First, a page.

Issue Number 11, 13 April 2000
Editors: Eric Lindsay and Jean Weber
In this issue...
The Kimberley region of Western Australia
Access to Aboriginal Lands in Western Australia
Road condition reports
Meet the Easter Bilby
Changing a tourist visa to permanent residence
GST (Goods and Services Tax) on travel in Australia
Radio controlled clocks
The Kimberley region is located in the northern part of Western Australia, extending from Broome in the west to Kununurra and Lake Argyle in the east, from the sea to a bit south of the main Great Northern Highway (Route 1). It covers about 421,000 square kilometres -- slightly larger than Japan and much larger than United Kingdom, New Zealand, or the Australian state of Victoria.
It is bordered on the west by the Indian Ocean, on the north by the Timor Sea, on the south by the Great Sandy Desert, and on the east by the Northern Territory. It is a remote and beautiful part of Australia.
We've put together an introductory page of information about the Kimberley: http://www.avalook.com.au/wa/kimberly.htm
Moved to our page on Aboriginal Austalians.
This information is now on our Land Transport page.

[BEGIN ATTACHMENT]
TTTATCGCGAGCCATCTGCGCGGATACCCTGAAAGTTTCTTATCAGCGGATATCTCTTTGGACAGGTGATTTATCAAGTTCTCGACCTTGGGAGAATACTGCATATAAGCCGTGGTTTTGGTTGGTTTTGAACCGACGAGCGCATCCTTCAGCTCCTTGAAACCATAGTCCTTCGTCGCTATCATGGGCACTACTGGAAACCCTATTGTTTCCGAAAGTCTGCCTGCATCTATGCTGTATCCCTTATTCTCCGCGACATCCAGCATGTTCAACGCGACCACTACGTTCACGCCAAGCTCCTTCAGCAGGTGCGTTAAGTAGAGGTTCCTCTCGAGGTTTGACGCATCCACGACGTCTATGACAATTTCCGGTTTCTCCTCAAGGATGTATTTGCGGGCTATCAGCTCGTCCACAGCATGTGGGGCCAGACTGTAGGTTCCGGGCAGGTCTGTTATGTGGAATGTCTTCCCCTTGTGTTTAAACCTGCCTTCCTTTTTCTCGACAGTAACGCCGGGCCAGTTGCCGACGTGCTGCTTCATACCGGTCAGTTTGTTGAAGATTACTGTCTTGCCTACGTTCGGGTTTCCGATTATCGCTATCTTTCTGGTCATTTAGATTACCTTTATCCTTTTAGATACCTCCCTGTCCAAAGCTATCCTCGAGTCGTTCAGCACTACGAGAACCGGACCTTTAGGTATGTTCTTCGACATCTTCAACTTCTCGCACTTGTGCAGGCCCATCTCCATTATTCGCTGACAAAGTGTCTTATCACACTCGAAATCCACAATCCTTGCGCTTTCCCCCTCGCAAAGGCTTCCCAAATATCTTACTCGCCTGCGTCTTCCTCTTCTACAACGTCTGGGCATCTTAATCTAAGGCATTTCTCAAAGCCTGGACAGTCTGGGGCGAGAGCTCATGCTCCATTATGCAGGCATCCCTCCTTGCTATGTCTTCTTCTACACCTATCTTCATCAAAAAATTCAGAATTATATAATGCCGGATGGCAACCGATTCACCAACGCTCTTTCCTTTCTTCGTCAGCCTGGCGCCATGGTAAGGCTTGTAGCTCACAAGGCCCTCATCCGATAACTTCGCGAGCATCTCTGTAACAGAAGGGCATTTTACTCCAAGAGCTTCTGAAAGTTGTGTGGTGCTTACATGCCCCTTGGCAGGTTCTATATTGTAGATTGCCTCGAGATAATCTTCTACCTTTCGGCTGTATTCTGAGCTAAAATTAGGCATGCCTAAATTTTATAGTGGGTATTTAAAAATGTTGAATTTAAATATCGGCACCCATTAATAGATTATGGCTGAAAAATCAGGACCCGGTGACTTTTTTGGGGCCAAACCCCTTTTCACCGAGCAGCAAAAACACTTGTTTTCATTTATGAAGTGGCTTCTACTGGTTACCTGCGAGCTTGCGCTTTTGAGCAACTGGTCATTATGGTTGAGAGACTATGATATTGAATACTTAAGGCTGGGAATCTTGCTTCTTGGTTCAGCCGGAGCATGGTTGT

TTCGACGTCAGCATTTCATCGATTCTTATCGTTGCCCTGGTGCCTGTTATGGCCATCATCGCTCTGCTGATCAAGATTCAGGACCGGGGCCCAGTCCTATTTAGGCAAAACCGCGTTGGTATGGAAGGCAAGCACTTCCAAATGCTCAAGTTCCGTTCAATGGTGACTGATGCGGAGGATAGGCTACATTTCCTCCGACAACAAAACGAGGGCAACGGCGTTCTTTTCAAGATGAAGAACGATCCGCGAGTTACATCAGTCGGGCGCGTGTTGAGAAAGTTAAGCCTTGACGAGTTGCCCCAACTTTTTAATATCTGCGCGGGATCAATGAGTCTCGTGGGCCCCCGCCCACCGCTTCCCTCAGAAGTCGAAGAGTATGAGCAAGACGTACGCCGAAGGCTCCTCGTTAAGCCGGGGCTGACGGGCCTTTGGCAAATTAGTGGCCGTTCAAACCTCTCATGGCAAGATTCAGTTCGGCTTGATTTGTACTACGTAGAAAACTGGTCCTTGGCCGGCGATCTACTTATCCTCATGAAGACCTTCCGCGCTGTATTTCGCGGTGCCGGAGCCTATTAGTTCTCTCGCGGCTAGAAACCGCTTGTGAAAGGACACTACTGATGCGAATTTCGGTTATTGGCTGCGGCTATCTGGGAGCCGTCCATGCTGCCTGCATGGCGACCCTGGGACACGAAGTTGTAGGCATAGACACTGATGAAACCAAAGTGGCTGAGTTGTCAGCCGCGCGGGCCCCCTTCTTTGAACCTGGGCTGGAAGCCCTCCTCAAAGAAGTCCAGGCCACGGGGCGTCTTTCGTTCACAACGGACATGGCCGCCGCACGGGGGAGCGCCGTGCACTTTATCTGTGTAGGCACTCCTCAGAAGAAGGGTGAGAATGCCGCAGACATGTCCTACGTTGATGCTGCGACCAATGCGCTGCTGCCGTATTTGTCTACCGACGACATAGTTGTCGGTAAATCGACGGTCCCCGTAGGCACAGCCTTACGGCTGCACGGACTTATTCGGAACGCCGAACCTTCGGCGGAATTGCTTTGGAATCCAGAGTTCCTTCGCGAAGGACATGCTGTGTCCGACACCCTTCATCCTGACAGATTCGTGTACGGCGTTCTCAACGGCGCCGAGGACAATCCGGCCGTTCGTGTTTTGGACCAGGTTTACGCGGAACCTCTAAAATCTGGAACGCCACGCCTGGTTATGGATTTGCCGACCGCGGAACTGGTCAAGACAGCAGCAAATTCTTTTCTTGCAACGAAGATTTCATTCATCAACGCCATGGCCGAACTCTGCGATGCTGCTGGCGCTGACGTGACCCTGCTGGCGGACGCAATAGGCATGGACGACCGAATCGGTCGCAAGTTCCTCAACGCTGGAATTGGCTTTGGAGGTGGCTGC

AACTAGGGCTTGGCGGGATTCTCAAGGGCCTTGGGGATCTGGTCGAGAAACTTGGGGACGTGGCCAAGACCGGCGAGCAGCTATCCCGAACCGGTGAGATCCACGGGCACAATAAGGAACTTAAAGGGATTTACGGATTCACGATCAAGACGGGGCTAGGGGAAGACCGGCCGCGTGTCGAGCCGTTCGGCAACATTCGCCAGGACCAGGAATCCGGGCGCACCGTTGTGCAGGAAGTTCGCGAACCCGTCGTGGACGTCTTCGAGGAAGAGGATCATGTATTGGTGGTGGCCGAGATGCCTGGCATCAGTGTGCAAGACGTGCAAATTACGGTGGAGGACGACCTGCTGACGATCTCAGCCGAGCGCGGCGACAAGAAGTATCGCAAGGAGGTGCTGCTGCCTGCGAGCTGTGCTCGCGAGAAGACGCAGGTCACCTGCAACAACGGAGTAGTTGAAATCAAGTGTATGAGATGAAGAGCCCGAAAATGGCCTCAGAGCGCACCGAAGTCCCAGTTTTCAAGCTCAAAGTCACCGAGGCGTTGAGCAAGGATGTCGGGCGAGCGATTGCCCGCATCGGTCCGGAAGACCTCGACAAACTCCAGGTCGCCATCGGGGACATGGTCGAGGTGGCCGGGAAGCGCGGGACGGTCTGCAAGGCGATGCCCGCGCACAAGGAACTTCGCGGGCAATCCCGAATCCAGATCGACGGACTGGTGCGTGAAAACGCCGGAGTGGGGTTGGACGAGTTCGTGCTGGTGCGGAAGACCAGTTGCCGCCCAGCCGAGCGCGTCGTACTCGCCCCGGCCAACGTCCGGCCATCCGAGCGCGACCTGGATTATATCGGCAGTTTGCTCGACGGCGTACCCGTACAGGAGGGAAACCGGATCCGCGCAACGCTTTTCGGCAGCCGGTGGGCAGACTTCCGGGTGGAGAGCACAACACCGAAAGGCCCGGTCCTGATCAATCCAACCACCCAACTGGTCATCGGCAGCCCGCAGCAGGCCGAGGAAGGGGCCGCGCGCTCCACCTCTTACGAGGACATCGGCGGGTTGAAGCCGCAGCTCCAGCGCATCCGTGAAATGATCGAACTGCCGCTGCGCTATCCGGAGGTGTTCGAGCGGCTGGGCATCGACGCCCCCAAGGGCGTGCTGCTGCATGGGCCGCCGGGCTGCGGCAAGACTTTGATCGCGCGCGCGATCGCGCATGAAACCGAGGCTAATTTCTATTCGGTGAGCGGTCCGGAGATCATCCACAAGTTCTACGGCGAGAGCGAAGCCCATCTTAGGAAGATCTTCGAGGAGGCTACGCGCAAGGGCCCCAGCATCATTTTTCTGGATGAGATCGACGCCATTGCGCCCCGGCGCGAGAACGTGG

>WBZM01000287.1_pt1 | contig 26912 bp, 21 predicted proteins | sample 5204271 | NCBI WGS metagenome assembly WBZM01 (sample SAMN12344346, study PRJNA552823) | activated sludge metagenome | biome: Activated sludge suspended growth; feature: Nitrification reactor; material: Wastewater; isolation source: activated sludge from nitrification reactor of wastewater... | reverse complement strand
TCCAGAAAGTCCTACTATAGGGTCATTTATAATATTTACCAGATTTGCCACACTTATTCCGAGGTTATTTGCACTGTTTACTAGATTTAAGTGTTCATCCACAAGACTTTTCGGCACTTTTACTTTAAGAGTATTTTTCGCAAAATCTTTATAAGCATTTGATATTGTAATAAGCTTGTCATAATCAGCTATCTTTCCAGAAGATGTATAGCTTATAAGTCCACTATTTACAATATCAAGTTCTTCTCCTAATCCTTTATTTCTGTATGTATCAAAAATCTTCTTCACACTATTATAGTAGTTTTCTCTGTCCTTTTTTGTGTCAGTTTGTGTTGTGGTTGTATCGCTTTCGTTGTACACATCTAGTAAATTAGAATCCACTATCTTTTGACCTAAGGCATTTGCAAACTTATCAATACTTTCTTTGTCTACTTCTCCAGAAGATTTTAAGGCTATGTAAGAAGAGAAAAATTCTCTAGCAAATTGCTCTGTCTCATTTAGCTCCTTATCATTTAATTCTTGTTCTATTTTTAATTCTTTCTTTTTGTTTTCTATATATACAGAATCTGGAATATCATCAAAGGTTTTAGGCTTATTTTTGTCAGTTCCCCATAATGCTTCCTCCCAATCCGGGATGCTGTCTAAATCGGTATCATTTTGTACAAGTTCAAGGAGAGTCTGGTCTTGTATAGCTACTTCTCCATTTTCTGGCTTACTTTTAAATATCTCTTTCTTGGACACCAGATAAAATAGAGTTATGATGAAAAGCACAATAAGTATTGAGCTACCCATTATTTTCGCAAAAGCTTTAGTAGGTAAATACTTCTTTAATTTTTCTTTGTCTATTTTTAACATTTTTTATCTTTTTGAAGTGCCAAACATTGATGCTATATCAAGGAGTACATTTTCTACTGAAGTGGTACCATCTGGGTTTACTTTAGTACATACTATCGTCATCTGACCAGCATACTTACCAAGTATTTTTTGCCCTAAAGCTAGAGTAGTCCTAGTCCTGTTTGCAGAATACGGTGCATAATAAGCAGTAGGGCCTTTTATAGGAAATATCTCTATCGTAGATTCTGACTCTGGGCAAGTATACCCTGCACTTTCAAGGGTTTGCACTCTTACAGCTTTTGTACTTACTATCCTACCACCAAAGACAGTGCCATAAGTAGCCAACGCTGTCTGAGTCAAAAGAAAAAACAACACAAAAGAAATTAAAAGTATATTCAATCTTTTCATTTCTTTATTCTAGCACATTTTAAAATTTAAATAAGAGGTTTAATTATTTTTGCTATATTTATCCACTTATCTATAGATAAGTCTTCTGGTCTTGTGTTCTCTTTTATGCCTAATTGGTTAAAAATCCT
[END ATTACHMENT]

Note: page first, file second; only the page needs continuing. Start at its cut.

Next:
Meet the Easter Bilby
As part of a campaign to eradicate wild rabbits from Australia, in 1991 the Anti-Rabbit Research Foundation of Australia (now the Foundation for Rabbit-Free Australia) developed a campaign for the Easter Bilby, to highlight the damage done to Australian wildlife by rabbits, and to raise money for research and wildlife conservation.
The Foundation licensed the production of many 'Easter Bilby' products, including books, CDs, T-shirts and the first chocolate 'Easter Bilbies' in 1993 as alternatives to 'Easter Bunnies.' They were a success, and it's now quite common to find chocolate bilbies in the supermarkets in the weeks before Easter.
The Bilby (Macrotis lagotis) is a member of the bandicoot family. Bilbies are also known as Rabbit-Eared Bandicoots. The Greater Bilby is on the endangered list; the Lesser Bilby is believed to be extinct.
The Greater Bilby, usually referred to as 'the' Bilby, is the largest of the bandicoots, measuring up to 55cm in length (body only) with a tail up to 29cm long. Adult males weigh up to 2.5 kg.
Greater Bilbies used to live in more than 70% of mainland Australia. They are now found only in the Tanami Desert (NT), the Great Sandy Desert and Gibson Desert (WA) and in south-western Queensland. The Greater Bilby's habitat has been destroyed by cattle and rabbits, and they are prey for cats, dingoes and foxes. (You'll note that the problems have come mainly from animals introduced by white settlers.)
For more about Bilbies (and some photos), see:
Australian Bilby Appreciation Society
Environmental Protection Agency, Queensland
Burra Nimu - The Easter Bilby, Jenny Bright's children's story and also some excellent Bilby information
Queensland Museum page on the Greater Bilby
A reader asked whether you can change a tourist visa while you're in Australia or if you have to leave Australia first.
This information is copied from the Australian Department of Immigration's page on Remaining in Australia (Permanent Residence), http://www.immi.gov.au/allforms/perm-res.htm